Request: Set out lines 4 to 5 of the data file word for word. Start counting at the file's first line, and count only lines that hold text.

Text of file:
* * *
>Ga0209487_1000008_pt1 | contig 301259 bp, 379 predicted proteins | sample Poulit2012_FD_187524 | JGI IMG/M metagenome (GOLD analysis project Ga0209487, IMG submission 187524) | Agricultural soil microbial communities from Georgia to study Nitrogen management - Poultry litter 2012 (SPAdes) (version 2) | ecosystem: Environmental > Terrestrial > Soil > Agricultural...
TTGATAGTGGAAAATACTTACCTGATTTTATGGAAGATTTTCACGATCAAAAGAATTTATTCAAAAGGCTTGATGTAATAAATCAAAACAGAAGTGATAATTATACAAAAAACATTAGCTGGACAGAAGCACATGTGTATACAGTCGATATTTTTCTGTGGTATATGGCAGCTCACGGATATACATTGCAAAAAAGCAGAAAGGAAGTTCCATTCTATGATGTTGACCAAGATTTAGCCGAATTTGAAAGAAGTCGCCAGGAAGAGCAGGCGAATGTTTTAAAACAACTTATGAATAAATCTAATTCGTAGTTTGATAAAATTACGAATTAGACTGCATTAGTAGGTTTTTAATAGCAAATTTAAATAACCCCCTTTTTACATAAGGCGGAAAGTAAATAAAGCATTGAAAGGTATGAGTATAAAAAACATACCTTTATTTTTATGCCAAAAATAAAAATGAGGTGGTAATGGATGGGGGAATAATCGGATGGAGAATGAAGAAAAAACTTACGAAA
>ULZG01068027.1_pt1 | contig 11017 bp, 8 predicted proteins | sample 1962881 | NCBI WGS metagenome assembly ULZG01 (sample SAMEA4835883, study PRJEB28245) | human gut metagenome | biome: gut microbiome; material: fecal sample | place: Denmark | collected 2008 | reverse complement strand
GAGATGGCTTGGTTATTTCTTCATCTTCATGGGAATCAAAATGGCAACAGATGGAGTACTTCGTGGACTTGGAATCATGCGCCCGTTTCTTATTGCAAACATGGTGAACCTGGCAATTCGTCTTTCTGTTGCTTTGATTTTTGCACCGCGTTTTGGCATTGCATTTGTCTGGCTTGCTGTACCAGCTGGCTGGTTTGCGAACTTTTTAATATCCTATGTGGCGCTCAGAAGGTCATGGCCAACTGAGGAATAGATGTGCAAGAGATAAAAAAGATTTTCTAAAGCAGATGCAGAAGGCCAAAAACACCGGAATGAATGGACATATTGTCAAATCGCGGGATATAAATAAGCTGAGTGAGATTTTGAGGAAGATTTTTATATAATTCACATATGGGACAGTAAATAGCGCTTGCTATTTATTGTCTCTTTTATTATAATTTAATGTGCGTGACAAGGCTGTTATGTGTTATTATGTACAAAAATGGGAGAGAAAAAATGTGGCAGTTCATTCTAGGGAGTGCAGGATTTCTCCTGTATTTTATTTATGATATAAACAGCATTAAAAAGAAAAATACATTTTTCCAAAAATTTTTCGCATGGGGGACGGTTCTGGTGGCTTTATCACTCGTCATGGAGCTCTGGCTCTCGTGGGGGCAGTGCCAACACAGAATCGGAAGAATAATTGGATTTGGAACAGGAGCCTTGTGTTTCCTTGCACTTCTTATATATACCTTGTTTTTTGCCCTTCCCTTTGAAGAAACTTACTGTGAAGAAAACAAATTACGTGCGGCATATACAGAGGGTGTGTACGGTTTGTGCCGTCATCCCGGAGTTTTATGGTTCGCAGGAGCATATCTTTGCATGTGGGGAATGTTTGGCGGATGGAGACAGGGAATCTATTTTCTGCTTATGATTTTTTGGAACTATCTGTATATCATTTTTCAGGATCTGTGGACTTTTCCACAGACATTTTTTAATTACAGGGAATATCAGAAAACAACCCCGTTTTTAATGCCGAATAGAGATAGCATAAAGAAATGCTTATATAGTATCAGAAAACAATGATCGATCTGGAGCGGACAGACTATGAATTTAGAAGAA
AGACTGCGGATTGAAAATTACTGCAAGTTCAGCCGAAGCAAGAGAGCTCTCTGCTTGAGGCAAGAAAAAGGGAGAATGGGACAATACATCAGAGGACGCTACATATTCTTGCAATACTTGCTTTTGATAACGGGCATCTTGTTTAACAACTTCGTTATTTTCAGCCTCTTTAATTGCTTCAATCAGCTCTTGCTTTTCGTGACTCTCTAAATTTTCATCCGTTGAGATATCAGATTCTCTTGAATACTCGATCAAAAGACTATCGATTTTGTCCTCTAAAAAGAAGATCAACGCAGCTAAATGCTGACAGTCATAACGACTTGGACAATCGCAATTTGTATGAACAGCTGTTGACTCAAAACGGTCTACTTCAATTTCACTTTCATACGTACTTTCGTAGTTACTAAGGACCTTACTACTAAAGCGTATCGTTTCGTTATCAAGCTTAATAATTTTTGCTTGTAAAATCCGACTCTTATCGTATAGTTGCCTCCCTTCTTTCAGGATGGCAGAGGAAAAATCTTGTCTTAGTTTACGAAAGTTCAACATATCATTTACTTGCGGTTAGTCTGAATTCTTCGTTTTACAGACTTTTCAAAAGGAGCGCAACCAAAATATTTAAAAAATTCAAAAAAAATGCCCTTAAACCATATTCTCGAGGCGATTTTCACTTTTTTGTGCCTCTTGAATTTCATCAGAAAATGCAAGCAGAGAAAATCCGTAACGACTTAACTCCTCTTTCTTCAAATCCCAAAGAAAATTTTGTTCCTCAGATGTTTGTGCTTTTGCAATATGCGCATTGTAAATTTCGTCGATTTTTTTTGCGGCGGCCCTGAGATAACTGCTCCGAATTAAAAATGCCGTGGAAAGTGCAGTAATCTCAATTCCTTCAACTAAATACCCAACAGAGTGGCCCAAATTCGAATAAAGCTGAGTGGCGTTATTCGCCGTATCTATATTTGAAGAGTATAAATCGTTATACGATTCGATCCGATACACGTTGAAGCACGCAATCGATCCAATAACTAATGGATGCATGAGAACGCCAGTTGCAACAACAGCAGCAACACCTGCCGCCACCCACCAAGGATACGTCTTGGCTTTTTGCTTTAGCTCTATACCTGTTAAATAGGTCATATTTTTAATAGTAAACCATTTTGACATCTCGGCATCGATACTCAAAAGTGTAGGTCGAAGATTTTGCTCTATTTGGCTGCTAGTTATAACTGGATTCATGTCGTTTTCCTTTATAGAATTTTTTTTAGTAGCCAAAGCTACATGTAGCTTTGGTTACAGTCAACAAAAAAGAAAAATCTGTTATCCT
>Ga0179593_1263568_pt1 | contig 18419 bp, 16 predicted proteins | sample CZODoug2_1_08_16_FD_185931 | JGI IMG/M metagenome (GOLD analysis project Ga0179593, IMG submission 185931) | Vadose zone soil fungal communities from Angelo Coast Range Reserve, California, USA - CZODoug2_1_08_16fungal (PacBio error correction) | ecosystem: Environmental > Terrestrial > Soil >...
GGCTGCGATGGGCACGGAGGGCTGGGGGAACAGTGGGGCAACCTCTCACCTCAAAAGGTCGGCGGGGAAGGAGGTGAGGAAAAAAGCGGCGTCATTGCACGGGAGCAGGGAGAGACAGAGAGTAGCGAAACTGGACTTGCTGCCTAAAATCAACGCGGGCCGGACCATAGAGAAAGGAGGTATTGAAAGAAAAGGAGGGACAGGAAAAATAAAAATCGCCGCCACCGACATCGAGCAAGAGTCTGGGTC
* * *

GAGATGGCTTGGTTATTTCTTCATCTTCATGGGAATCAAAATGGCAACAGATGGAGTACTTCGTGGACTTGGAATCATGCGCCCGTTTCTTATTGCAAACATGGTGAACCTGGCAATTCGTCTTTCTGTTGCTTTGATTTTTGCACCGCGTTTTGGCATTGCATTTGTCTGGCTTGCTGTACCAGCTGGCTGGTTTGCGAACTTTTTAATATCCTATGTGGCGCTCAGAAGGTCATGGCCAACTGAGGAATAGATGTGCAAGAGATAAAAAAGATTTTCTAAAGCAGATGCAGAAGGCCAAAAACACCGGAATGAATGGACATATTGTCAAATCGCGGGATATAAATAAGCTGAGTGAGATTTTGAGGAAGATTTTTATATAATTCACATATGGGACAGTAAATAGCGCTTGCTATTTATTGTCTCTTTTATTATAATTTAATGTGCGTGACAAGGCTGTTATGTGTTATTATGTACAAAAATGGGAGAGAAAAAATGTGGCAGTTCATTCTAGGGAGTGCAGGATTTCTCCTGTATTTTATTTATGATATAAACAGCATTAAAAAGAAAAATACATTTTTCCAAAAATTTTTCGCATGGGGGACGGTTCTGGTGGCTTTATCACTCGTCATGGAGCTCTGGCTCTCGTGGGGGCAGTGCCAACACAGAATCGGAAGAATAATTGGATTTGGAACAGGAGCCTTGTGTTTCCTTGCACTTCTTATATATACCTTGTTTTTTGCCCTTCCCTTTGAAGAAACTTACTGTGAAGAAAACAAATTACGTGCGGCATATACAGAGGGTGTGTACGGTTTGTGCCGTCATCCCGGAGTTTTATGGTTCGCAGGAGCATATCTTTGCATGTGGGGAATGTTTGGCGGATGGAGACAGGGAATCTATTTTCTGCTTATGATTTTTTGGAACTATCTGTATATCATTTTTCAGGATCTGTGGACTTTTCCACAGACATTTTTTAATTACAGGGAATATCAGAAAACAACCCCGTTTTTAATGCCGAATAGAGATAGCATAAAGAAATGCTTATATAGTATCAGAAAACAATGATCGATCTGGAGCGGACAGACTATGAATTTAGAAGAA
AGACTGCGGATTGAAAATTACTGCAAGTTCAGCCGAAGCAAGAGAGCTCTCTGCTTGAGGCAAGAAAAAGGGAGAATGGGACAATACATCAGAGGACGCTACATATTCTTGCAATACTTGCTTTTGATAACGGGCATCTTGTTTAACAACTTCGTTATTTTCAGCCTCTTTAATTGCTTCAATCAGCTCTTGCTTTTCGTGACTCTCTAAATTTTCATCCGTTGAGATATCAGATTCTCTTGAATACTCGATCAAAAGACTATCGATTTTGTCCTCTAAAAAGAAGATCAACGCAGCTAAATGCTGACAGTCATAACGACTTGGACAATCGCAATTTGTATGAACAGCTGTTGACTCAAAACGGTCTACTTCAATTTCACTTTCATACGTACTTTCGTAGTTACTAAGGACCTTACTACTAAAGCGTATCGTTTCGTTATCAAGCTTAATAATTTTTGCTTGTAAAATCCGACTCTTATCGTATAGTTGCCTCCCTTCTTTCAGGATGGCAGAGGAAAAATCTTGTCTTAGTTTACGAAAGTTCAACATATCATTTACTTGCGGTTAGTCTGAATTCTTCGTTTTACAGACTTTTCAAAAGGAGCGCAACCAAAATATTTAAAAAATTCAAAAAAAATGCCCTTAAACCATATTCTCGAGGCGATTTTCACTTTTTTGTGCCTCTTGAATTTCATCAGAAAATGCAAGCAGAGAAAATCCGTAACGACTTAACTCCTCTTTCTTCAAATCCCAAAGAAAATTTTGTTCCTCAGATGTTTGTGCTTTTGCAATATGCGCATTGTAAATTTCGTCGATTTTTTTTGCGGCGGCCCTGAGATAACTGCTCCGAATTAAAAATGCCGTGGAAAGTGCAGTAATCTCAATTCCTTCAACTAAATACCCAACAGAGTGGCCCAAATTCGAATAAAGCTGAGTGGCGTTATTCGCCGTATCTATATTTGAAGAGTATAAATCGTTATACGATTCGATCCGATACACGTTGAAGCACGCAATCGATCCAATAACTAATGGATGCATGAGAACGCCAGTTGCAACAACAGCAGCAACACCTGCCGCCACCCACCAAGGATACGTCTTGGCTTTTTGCTTTAGCTCTATACCTGTTAAATAGGTCATATTTTTAATAGTAAACCATTTTGACATCTCGGCATCGATACTCAAAAGTGTAGGTCGAAGATTTTGCTCTATTTGGCTGCTAGTTATAACTGGATTCATGTCGTTTTCCTTTATAGAATTTTTTTTAGTAGCCAAAGCTACATGTAGCTTTGGTTACAGTCAACAAAAAAGAAAAATCTGTTATCCT